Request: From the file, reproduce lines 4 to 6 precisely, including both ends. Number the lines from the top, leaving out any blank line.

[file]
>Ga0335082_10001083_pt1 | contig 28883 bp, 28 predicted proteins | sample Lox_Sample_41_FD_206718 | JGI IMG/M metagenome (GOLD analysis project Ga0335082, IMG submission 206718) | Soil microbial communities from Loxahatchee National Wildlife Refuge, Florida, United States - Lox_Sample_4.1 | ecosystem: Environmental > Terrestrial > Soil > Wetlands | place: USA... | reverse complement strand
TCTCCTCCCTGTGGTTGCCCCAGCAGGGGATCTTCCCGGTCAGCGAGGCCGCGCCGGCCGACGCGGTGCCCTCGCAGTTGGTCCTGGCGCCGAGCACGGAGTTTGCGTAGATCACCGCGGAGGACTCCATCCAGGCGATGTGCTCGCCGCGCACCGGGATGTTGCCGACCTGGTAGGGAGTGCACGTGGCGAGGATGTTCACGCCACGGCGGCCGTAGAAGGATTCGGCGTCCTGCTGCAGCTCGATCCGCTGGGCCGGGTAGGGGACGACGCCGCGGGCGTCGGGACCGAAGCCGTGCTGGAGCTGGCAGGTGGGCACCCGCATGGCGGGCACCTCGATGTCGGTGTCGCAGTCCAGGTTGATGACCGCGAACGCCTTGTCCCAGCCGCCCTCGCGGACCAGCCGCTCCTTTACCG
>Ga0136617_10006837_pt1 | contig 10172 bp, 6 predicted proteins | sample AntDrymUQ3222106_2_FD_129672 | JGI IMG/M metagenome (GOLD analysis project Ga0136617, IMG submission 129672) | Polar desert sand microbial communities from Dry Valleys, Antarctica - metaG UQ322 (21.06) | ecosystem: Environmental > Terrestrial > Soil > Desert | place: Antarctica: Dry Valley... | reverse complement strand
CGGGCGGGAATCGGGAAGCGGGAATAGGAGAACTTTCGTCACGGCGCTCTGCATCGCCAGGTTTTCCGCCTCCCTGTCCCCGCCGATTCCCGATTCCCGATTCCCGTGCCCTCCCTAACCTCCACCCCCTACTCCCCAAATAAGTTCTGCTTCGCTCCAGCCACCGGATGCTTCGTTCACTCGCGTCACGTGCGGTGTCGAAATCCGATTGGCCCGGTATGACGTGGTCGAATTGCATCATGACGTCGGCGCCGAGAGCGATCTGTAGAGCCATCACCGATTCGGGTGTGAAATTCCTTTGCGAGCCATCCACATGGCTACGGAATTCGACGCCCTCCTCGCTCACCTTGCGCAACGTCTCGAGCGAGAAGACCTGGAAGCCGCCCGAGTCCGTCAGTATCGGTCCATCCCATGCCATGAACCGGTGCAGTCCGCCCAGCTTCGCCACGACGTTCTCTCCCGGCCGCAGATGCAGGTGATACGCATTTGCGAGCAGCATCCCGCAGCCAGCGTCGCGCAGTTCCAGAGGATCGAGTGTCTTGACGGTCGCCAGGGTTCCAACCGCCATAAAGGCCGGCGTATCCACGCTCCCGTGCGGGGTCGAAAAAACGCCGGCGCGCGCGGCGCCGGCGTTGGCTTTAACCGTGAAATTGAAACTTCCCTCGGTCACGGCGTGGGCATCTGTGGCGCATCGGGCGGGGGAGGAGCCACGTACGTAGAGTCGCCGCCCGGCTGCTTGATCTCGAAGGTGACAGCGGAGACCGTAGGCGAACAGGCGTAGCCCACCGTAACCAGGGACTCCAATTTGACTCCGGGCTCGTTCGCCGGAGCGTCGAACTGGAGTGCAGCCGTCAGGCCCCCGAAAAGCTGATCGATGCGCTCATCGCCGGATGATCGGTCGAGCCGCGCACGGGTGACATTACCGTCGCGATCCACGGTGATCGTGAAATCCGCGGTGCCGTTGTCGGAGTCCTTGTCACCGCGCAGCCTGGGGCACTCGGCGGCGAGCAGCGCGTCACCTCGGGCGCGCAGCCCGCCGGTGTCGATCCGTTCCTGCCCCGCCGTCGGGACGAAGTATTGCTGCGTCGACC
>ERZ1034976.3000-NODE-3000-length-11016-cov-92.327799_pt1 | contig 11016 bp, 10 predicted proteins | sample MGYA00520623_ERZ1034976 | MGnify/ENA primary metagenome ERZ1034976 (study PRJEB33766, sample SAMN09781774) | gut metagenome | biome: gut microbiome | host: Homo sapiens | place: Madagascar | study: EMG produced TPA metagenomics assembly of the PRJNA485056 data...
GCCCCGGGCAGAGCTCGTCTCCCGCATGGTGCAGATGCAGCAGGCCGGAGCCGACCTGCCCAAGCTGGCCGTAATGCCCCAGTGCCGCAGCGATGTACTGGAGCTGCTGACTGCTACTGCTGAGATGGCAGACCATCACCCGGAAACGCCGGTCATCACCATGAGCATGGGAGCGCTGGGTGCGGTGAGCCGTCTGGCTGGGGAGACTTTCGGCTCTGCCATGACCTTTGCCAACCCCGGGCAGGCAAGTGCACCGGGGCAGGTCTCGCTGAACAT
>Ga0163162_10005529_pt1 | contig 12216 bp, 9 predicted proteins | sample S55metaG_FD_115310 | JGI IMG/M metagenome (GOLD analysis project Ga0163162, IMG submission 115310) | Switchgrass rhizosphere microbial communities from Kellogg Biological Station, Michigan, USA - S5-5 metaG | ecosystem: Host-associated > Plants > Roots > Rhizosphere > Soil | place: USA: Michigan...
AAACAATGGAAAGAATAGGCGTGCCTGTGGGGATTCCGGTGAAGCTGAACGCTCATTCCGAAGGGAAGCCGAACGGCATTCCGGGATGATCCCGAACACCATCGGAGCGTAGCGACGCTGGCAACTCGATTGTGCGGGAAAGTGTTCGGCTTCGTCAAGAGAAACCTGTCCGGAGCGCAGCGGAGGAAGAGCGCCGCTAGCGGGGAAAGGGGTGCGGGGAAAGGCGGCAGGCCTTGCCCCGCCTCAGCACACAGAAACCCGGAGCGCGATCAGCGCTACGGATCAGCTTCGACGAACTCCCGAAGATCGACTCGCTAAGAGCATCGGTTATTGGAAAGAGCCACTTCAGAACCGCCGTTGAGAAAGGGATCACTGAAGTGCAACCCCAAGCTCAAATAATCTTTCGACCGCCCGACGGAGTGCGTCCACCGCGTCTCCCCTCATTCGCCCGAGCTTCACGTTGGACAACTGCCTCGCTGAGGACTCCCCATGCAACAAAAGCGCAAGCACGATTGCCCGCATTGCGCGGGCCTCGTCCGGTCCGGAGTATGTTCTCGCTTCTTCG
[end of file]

CGGGCGGGAATCGGGAAGCGGGAATAGGAGAACTTTCGTCACGGCGCTCTGCATCGCCAGGTTTTCCGCCTCCCTGTCCCCGCCGATTCCCGATTCCCGATTCCCGTGCCCTCCCTAACCTCCACCCCCTACTCCCCAAATAAGTTCTGCTTCGCTCCAGCCACCGGATGCTTCGTTCACTCGCGTCACGTGCGGTGTCGAAATCCGATTGGCCCGGTATGACGTGGTCGAATTGCATCATGACGTCGGCGCCGAGAGCGATCTGTAGAGCCATCACCGATTCGGGTGTGAAATTCCTTTGCGAGCCATCCACATGGCTACGGAATTCGACGCCCTCCTCGCTCACCTTGCGCAACGTCTCGAGCGAGAAGACCTGGAAGCCGCCCGAGTCCGTCAGTATCGGTCCATCCCATGCCATGAACCGGTGCAGTCCGCCCAGCTTCGCCACGACGTTCTCTCCCGGCCGCAGATGCAGGTGATACGCATTTGCGAGCAGCATCCCGCAGCCAGCGTCGCGCAGTTCCAGAGGATCGAGTGTCTTGACGGTCGCCAGGGTTCCAACCGCCATAAAGGCCGGCGTATCCACGCTCCCGTGCGGGGTCGAAAAAACGCCGGCGCGCGCGGCGCCGGCGTTGGCTTTAACCGTGAAATTGAAACTTCCCTCGGTCACGGCGTGGGCATCTGTGGCGCATCGGGCGGGGGAGGAGCCACGTACGTAGAGTCGCCGCCCGGCTGCTTGATCTCGAAGGTGACAGCGGAGACCGTAGGCGAACAGGCGTAGCCCACCGTAACCAGGGACTCCAATTTGACTCCGGGCTCGTTCGCCGGAGCGTCGAACTGGAGTGCAGCCGTCAGGCCCCCGAAAAGCTGATCGATGCGCTCATCGCCGGATGATCGGTCGAGCCGCGCACGGGTGACATTACCGTCGCGATCCACGGTGATCGTGAAATCCGCGGTGCCGTTGTCGGAGTCCTTGTCACCGCGCAGCCTGGGGCACTCGGCGGCGAGCAGCGCGTCACCTCGGGCGCGCAGCCCGCCGGTGTCGATCCGTTCCTGCCCCGCCGTCGGGACGAAGTATTGCTGCGTCGACC
>ERZ1034976.3000-NODE-3000-length-11016-cov-92.327799_pt1 | contig 11016 bp, 10 predicted proteins | sample MGYA00520623_ERZ1034976 | MGnify/ENA primary metagenome ERZ1034976 (study PRJEB33766, sample SAMN09781774) | gut metagenome | biome: gut microbiome | host: Homo sapiens | place: Madagascar | study: EMG produced TPA metagenomics assembly of the PRJNA485056 data...
GCCCCGGGCAGAGCTCGTCTCCCGCATGGTGCAGATGCAGCAGGCCGGAGCCGACCTGCCCAAGCTGGCCGTAATGCCCCAGTGCCGCAGCGATGTACTGGAGCTGCTGACTGCTACTGCTGAGATGGCAGACCATCACCCGGAAACGCCGGTCATCACCATGAGCATGGGAGCGCTGGGTGCGGTGAGCCGTCTGGCTGGGGAGACTTTCGGCTCTGCCATGACCTTTGCCAACCCCGGGCAGGCAAGTGCACCGGGGCAGGTCTCGCTGAACAT